There’s room for more acutely aware and crisply tracked singer-songwriters like Simon Benegas, who emulates the forecast of the route that many thought Newton Faulkner or Ben Howard might take. With two tremendously satisfying EPs – The Age of Simple and Feel It Grow, Benegas take a hopeful approach to a surveyor’s expectations of modern folk.
Though both EPs saw a 2015 release, they feel stylized from something we may have heard nearly a decade ago – early Devendra Banhart or an over the pond Thrills. Age Of Simple and its companion release are not stuck in a time, but it reminds one of the rich production and noted time that went into releasing the records. Benegas is clearly a student of his (recent) folk forefathers without falling into the mire of repeating their mistakes and release follies.
Though, considering Benegas is based out of Buenos Ares, there is a distinct piquancy to his arrangements arguably absent from nearly anything North American for the past half-decade. Benegas, unlike his contemporaries, sounds both thoroughly energized and as if some surprise is waiting for him within the recording studio or the final pressing. This perceived lack of arrogance endears the listener to Benegas, while simultaneously giving the impression that there is more to gain from sinking time into his recordings.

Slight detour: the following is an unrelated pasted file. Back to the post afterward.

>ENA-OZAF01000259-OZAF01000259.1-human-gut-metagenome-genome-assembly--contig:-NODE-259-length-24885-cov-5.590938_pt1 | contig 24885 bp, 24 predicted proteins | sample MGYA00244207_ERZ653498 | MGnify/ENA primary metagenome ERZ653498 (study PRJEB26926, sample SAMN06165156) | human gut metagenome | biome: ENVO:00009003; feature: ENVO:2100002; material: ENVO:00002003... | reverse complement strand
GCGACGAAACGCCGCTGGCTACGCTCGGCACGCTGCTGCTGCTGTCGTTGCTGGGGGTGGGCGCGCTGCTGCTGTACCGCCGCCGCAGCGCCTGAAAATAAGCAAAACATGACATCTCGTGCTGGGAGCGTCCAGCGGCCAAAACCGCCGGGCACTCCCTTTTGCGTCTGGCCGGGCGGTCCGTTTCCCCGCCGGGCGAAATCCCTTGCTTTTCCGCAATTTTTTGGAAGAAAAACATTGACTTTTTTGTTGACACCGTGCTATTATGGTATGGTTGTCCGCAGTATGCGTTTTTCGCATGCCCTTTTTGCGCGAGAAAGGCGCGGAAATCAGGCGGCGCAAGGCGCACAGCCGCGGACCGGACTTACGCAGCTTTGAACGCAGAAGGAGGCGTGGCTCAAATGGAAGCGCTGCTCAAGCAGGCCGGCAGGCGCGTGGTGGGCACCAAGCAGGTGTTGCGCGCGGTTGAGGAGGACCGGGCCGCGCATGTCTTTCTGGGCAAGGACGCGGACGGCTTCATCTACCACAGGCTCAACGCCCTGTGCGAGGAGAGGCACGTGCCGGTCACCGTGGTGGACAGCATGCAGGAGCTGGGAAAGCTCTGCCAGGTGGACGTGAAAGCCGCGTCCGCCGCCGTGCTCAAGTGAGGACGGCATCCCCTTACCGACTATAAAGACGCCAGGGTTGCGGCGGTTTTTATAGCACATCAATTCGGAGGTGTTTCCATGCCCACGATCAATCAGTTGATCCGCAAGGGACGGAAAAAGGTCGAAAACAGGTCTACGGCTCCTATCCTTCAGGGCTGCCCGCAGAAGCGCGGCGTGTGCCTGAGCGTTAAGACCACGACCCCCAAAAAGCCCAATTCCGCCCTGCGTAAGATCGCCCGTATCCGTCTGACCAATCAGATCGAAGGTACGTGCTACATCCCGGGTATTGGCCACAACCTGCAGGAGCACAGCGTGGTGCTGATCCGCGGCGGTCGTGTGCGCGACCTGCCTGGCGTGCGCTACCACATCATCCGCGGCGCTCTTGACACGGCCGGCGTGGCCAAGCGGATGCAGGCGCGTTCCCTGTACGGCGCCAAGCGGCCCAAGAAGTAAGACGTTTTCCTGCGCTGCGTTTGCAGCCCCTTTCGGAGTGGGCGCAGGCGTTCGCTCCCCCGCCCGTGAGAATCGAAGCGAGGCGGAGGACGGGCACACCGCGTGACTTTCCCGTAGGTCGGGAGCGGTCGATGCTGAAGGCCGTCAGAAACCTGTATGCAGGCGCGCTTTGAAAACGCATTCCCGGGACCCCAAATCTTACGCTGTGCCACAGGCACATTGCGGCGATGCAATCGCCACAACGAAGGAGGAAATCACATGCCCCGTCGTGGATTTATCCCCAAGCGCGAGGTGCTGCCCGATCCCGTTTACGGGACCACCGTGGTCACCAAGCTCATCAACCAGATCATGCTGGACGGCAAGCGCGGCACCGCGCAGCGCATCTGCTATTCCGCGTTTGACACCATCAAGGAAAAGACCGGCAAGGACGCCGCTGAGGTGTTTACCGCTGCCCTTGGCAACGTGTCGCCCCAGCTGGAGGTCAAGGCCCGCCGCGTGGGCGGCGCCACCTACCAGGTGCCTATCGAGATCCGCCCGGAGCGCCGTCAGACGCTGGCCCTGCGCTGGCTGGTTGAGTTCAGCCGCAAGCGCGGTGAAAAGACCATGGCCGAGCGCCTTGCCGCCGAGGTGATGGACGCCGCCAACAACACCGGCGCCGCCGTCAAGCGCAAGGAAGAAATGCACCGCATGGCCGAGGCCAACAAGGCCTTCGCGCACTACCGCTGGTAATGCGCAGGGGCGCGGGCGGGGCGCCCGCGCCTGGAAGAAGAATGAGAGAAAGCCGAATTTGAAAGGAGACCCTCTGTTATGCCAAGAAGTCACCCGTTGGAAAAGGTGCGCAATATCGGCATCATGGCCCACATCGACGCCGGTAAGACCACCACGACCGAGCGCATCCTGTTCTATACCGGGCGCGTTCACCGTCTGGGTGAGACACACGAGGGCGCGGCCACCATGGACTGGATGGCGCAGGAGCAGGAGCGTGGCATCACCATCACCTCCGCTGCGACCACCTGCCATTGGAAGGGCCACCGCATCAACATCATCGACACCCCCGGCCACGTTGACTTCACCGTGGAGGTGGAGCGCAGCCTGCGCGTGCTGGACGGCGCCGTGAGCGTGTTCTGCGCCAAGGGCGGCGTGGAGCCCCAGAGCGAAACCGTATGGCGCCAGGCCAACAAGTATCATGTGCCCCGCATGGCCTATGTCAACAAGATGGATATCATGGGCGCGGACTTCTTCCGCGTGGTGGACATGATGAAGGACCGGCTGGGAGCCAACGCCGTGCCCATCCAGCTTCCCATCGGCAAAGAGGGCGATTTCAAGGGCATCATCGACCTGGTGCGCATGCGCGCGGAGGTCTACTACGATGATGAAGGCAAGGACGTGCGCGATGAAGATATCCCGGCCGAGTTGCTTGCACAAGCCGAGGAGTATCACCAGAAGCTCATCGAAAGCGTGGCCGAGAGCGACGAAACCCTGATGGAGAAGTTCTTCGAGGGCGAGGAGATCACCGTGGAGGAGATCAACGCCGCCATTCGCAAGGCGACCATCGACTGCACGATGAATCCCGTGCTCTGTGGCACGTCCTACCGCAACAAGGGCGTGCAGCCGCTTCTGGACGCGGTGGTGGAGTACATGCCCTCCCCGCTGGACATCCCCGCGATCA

It’s a shame 2015 wasn’t more of a noteworthy time for Benegas, but the following year seems to be shaping up nicely for some traffic and accolades coming his way. The Age of Simple and Feel It Grow are likely indications of a fruitful and eager career to come. Props on providing a cross-cultural listening experience that is much more than the cursory experiences of the majority of your comrades behind guitars.